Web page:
The problems were underlined by Leonid Margolis, Zimmerberg's colleague and chief of the Unit on Intercellular Interactions in his lab. Margolis had spent his career showing that the biology of any given cell depends upon its complex interaction with the tissue surrounding it and vice versa. Depending upon a series of adhesions and attachments, both invading cells and tissues change their genetic expression and physiological form over time. It is through such interaction, Margolis showed, that the pathology of any given disease is defined.
|Ultimately, we want to understand cell behavior.|
"As biologists, we do reductionist science in the test tube," Zimmerberg says, "and through that means, we learn a lot. But ultimately, if we want to understand cell behavior, if we want to know the relevance of our findings, we've got to find a situation that approximates the living organism. There is a relationship between the disease state and the pathology of the tissue, but the cultures we'd been using were not up to the job."
Zimmerberg was pondering these problems in 1995, he says, "when someone handed me a proposal from NASA." The space agency was seeking a group to study biological complexity using its new microgravity chamber. The synergy could not have been more appropriate, and a partnership was born. One of the most important advances to emerge from that partnership is a tissue model of AIDS, one that closely resembles pathology in a living host. "AIDS is the first pandemic to start in the era of molecular biology," says Margolis. "As a result, we know much about the molecules encoded by the viral genome. In contrast, however, we know relatively little about the mechanisms of viral pathogenesis. AIDS is a complex disease, in part because HIV infects the cells that fight infection and disrupts multiple, little understood cell interactions in the lymphoid system. Moreover, the virus evolves rapidly and continuously over many years in the body under as-yet-unidentified selective pressures, and its properties can be strikingly different early in infection compared with later, when severe immunodeficiency occurs." In short, HIV infection involves a complex interplay between both infected and noninfected cells of the human immune system - a situation that is simply impossible to study with tissue one cell layer thick.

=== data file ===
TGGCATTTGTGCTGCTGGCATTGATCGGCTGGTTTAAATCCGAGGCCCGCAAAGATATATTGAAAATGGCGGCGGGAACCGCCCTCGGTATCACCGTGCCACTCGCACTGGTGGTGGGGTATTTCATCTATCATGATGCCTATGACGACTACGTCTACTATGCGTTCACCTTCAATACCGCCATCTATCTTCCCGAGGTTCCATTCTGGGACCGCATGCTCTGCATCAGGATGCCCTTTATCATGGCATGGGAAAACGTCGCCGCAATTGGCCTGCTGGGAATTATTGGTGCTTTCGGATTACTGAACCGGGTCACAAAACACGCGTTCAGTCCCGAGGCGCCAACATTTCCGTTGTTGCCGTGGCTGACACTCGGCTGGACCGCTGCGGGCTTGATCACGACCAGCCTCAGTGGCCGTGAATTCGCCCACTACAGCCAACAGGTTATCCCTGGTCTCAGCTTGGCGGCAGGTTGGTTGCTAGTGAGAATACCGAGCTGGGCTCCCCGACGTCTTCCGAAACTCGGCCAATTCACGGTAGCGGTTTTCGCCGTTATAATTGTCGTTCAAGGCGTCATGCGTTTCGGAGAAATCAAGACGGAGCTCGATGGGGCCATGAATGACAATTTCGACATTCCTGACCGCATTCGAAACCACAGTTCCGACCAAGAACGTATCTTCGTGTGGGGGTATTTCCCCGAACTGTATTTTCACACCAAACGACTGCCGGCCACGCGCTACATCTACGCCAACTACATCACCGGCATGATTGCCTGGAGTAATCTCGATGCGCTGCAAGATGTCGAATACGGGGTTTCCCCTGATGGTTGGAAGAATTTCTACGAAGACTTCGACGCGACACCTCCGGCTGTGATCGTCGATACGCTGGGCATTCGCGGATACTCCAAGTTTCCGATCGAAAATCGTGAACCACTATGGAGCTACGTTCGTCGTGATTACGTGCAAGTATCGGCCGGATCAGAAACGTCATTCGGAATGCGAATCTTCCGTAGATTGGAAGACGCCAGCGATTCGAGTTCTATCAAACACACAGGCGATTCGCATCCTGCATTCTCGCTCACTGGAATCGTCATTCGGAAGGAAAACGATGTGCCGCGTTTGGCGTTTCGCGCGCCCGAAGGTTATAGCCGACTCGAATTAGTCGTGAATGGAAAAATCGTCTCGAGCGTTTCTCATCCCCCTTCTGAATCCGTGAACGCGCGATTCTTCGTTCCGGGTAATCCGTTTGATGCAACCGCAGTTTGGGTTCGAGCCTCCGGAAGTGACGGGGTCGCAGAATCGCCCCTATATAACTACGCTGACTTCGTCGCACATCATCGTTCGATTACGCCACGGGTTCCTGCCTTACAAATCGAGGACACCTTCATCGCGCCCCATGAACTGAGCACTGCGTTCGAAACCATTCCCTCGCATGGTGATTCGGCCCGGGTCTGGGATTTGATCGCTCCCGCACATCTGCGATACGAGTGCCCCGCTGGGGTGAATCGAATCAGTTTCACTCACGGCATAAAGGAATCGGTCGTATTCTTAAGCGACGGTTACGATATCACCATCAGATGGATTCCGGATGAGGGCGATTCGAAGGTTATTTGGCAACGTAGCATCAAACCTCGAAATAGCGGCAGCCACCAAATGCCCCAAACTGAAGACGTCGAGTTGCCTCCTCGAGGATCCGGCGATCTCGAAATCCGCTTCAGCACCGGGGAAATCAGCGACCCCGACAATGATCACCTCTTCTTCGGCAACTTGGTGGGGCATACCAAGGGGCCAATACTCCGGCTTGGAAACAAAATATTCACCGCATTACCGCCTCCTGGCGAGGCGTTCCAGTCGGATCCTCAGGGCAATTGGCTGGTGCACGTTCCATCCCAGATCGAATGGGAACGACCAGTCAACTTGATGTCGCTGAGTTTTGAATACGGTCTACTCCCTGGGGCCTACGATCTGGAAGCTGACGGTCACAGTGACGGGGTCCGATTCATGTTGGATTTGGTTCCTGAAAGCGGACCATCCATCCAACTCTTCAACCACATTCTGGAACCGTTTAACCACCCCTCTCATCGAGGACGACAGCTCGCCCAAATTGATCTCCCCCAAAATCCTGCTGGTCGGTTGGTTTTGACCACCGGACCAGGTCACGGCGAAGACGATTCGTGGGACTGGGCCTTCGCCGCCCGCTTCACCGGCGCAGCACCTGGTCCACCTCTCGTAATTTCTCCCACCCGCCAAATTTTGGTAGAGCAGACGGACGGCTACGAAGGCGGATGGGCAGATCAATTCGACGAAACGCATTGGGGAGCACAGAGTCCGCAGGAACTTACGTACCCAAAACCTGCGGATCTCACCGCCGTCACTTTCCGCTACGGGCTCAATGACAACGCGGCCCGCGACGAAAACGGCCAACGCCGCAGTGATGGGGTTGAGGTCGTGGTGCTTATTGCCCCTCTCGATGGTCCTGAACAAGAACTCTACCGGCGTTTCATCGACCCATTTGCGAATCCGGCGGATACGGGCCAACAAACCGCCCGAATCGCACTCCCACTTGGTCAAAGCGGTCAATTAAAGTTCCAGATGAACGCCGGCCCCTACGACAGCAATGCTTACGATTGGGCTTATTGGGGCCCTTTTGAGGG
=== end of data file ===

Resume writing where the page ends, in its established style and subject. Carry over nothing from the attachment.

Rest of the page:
|Impossible in the petri plate, doable in the bioreactor.|
But what was impossible in the petri dish became doable in the bioreactor, enabling researchers to resolve some long-standing mysteries with ease. One issue confounding AIDS researchers, for instance, was the observation in standard culture of a phenomenon known as syncytia, in which viral particles fuse together, forming aggregate "cells" with many nuclei instead of one. Despite the fact that syncytia had never been observed in tissue, scientists thought this trait so important they used it to classify HIV strains.